The Pound Euro exchange rate is seen trading lower on Monday
The Pound Euro (GBP/EUR) exchange rate is seen trading lower on Monday, 11th January as currency markets’ attention turns to the Bank of England and possible negative interest rates in the near-term outlook.
Sterling is currently quoted at 1.1067 ahead of the European open,
FX analysts at Goldman Sachs has confirmed this negative view on the Pound-Euro outlook.
“We are closing our trade recommendation to go short EUR/GBP at a small potential profit, but well short of our initial 0.87 target, which we had thought could be achieved once the UK and EU secured a post-Brexit trade agreement” says Zach Pandl, FX analyst at Goldman Sachs. “While the initial market reactions to Brexit developments were in line with our expectations, it appears that further appreciation pressure was stymied at least in part by resurgent Covid risks.
“Our economists remain confident that the UK will ultimately be well-placed to benefit from prolific vaccine distribution, a rebound in the outsized service sector and strong policy support, but it is also true that the Brexit deal is relatively narrow in scope and activity will continue to face a number of headwinds over the coming months.
“As a result, and with the main catalyst now behind us, we are taking a step back to reassess our Sterling views for the post-Brexit world (while leaving our GBP forecasts unchanged).”
GBP/EUR Exchange Rate Higher in Spite of Eurozone Unemployment Rate Dip
A surprise improvement in the Eurozone unemployment rate was not enough to keep the Pound to Euro (GBP/EUR) exchange rate from recovering ground ahead of the weekend.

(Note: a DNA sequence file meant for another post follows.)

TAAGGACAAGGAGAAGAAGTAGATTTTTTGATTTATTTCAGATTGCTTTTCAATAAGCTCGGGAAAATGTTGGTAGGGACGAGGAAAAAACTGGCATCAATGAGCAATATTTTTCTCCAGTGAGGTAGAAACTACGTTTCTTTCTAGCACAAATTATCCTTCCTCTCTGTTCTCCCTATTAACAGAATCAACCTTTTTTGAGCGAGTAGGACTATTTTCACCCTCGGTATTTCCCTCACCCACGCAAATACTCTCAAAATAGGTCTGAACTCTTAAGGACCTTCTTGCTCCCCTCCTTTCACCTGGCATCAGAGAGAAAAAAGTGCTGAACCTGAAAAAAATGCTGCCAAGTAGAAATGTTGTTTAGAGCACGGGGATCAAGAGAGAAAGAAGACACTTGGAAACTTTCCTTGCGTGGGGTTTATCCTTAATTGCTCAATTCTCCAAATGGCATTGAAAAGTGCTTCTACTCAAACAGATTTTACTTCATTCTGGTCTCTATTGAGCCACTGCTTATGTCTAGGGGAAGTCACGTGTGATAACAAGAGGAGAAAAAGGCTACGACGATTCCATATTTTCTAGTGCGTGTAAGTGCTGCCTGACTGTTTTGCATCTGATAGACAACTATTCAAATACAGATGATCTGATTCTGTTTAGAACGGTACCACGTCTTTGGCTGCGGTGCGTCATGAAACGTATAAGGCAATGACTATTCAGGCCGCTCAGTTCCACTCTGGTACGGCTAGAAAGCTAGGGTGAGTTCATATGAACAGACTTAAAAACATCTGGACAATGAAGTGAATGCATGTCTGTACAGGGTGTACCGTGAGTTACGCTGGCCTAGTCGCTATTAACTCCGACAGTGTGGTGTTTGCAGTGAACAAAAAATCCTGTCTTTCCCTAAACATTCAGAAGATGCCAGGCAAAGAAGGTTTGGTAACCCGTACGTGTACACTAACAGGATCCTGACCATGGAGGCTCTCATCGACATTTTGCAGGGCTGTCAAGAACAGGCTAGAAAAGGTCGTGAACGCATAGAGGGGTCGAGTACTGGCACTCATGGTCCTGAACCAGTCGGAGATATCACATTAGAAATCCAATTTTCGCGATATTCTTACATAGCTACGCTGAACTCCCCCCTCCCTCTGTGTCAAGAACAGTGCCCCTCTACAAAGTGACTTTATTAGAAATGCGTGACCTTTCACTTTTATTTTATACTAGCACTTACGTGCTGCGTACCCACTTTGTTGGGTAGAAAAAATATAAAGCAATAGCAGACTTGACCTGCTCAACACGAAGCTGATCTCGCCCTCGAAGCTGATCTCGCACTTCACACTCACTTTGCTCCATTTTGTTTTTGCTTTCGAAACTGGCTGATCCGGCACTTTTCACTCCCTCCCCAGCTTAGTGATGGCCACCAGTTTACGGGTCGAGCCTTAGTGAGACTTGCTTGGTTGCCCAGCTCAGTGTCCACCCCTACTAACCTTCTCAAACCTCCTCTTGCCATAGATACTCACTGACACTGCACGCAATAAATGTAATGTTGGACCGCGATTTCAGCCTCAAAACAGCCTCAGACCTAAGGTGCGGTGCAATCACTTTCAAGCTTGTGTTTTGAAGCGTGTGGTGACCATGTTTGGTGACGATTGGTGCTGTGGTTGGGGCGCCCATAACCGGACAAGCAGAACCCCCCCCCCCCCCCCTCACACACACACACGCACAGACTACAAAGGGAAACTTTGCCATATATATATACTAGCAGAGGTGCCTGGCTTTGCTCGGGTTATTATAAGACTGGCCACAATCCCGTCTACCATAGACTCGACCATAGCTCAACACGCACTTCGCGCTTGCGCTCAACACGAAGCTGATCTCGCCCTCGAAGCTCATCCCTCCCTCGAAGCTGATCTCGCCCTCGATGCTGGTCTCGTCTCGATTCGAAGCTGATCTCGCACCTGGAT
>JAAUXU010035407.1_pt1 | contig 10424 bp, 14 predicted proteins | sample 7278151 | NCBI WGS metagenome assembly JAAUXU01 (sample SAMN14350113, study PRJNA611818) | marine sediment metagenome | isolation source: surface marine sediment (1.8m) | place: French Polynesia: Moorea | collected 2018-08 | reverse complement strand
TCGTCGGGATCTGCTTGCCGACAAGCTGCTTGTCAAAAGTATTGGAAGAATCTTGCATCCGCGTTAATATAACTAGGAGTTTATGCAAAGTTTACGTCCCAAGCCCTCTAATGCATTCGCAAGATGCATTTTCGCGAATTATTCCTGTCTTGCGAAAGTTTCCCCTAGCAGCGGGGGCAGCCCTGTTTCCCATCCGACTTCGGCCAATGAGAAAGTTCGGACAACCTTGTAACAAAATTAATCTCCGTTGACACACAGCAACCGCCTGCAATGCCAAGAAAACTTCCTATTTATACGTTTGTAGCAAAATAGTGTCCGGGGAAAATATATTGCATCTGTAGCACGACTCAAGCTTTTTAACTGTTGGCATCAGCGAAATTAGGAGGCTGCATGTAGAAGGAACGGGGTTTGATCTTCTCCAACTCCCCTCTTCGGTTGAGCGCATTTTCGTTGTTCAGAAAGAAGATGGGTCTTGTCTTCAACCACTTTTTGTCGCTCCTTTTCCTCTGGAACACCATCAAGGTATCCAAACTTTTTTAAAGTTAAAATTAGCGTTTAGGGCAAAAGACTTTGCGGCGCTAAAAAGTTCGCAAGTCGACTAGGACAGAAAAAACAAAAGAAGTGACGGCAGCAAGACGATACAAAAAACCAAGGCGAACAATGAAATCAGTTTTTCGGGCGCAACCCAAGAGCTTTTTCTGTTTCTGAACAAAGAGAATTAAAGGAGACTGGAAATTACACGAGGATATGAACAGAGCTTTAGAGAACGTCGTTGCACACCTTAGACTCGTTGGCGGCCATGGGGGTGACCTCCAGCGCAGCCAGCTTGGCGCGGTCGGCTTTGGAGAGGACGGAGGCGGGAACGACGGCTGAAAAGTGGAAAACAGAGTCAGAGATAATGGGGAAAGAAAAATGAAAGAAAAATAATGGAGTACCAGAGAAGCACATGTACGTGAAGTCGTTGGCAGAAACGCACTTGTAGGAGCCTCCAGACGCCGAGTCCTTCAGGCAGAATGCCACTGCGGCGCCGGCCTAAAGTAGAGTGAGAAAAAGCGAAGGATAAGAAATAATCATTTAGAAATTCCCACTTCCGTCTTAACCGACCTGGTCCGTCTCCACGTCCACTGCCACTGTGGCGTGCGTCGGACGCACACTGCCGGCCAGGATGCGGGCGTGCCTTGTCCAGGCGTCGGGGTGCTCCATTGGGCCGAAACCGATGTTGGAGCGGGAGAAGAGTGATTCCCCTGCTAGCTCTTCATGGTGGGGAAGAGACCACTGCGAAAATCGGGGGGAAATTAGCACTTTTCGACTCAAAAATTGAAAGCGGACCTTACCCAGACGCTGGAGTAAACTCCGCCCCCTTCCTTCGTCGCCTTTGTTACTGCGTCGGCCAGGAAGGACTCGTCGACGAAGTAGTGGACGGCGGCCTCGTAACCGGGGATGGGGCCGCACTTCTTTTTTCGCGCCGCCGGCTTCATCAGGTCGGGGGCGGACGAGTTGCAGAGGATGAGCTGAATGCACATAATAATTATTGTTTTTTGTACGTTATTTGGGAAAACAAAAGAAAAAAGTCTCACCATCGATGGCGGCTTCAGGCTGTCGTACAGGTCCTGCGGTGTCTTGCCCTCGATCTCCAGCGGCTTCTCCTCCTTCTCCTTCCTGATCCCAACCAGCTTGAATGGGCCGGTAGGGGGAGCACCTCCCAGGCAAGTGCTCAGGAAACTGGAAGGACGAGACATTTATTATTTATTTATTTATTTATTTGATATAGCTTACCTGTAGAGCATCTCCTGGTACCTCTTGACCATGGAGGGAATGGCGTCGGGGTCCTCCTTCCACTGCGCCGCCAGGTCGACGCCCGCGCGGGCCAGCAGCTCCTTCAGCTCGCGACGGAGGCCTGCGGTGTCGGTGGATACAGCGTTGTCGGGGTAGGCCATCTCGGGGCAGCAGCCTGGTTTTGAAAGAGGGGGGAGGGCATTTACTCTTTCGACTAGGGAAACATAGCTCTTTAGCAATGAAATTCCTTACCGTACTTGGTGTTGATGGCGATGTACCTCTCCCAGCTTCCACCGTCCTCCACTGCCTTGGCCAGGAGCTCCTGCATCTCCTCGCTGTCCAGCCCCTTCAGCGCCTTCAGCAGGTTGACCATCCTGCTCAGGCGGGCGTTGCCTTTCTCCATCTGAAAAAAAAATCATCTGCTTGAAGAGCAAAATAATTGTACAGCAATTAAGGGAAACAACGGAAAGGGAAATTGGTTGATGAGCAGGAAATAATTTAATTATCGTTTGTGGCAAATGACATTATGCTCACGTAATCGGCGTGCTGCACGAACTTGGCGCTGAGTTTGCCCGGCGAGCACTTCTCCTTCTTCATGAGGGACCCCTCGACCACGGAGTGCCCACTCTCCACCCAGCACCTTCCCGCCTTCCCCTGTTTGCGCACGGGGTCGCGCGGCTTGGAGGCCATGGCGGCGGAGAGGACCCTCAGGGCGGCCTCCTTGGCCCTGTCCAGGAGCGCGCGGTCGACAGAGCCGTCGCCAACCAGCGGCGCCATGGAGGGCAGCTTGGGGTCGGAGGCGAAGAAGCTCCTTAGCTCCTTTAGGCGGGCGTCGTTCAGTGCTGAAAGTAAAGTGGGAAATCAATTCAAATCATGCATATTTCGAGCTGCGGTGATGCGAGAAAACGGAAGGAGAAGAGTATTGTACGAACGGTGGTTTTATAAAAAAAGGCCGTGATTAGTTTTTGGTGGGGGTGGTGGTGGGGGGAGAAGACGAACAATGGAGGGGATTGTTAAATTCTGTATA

Even though the headline unemployment rate dipped from 8.4% to 8.3% this failed to encourage any particular sense of optimism in the Eurozone’s economic outlook.
As the underlying details of the report showed a sharp monthly increase in unemployment among young people in November this highlighted the ongoing challenge facing the currency union.
The mood towards the Pound, meanwhile, generally improved in the wake of the UK’s approval of the Moderna Covid-19 vaccine.
With all three major vaccines now set for a rollout across the UK worries over the health of the economy temporarily diminished, even though the impact of lockdown is still likely to make itself felt.
Euro (EUR) Exchange Rates Vulnerable to Weaker Industrial Production Figures
The Euro could find fresh downside pressure on Monday if the Spanish industrial production data for November weakens as forecast.
Evidence that production extended its decline further could give investors further reason to bet against the single currency.
As the Eurozone economy still appears at risk of experiencing a double dip recession, with growth returning to negative territory in the fourth quarter, any underwhelming data could weigh heavily on EUR exchange rates.
The wider improvement in market risk appetite may also keep a dampener on the Euro in the days ahead, with improved Chinese inflation data having the potential to drive a fresh bout of risk-on trading.
If Wednesday’s Eurozone industrial production data also shows a negative reading this could see the GBP/EUR exchange rate extending its gains further.
Underwhelming UK Gross Domestic Product Set to Weigh on Pound Sterling (GBP)
Support for the Pound could falter on Friday, though, with the release of the latest batch of UK production, trade and growth data.
Particular attention looks likely to fall on the latest gross domestic product report, with forecasts pointing towards a sharp monthly contraction in November.
If the economy delivers a major slowdown on the month, reflecting the impact of the second national lockdown, optimism over the economic outlook looks set to diminish.
On the other hand, any signs of resilience in the industrial and manufacturing production figures may help to keep a floor under GBP/EUR exchange rates.
As long as the manufacturing sector appears on track to hold onto its relative strength in the fourth quarter this could limit anxiety over the prospect of another quarterly growth contraction, at least for the time being.